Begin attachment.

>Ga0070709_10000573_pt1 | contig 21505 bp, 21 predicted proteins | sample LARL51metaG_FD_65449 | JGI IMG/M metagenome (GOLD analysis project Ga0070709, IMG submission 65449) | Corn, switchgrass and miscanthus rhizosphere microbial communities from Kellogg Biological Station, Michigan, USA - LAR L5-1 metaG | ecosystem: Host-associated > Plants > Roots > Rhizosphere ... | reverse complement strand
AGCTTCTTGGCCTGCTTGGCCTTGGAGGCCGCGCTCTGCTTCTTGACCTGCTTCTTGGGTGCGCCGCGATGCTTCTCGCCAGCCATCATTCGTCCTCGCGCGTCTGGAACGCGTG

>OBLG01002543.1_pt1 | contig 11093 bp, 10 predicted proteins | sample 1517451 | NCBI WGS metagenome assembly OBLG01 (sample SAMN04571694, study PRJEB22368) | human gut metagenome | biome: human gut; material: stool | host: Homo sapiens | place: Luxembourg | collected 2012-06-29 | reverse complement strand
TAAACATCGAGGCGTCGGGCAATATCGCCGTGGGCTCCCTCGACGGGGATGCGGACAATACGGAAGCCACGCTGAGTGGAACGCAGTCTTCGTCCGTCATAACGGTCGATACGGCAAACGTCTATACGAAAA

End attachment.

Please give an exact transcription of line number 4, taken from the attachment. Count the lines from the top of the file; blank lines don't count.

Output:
TAAACATCGAGGCGTCGGGCAATATCGCCGTGGGCTCCCTCGACGGGGATGCGGACAATACGGAAGCCACGCTGAGTGGAACGCAGTCTTCGTCCGTCATAACGGTCGATACGGCAAACGTCTATACGAAAA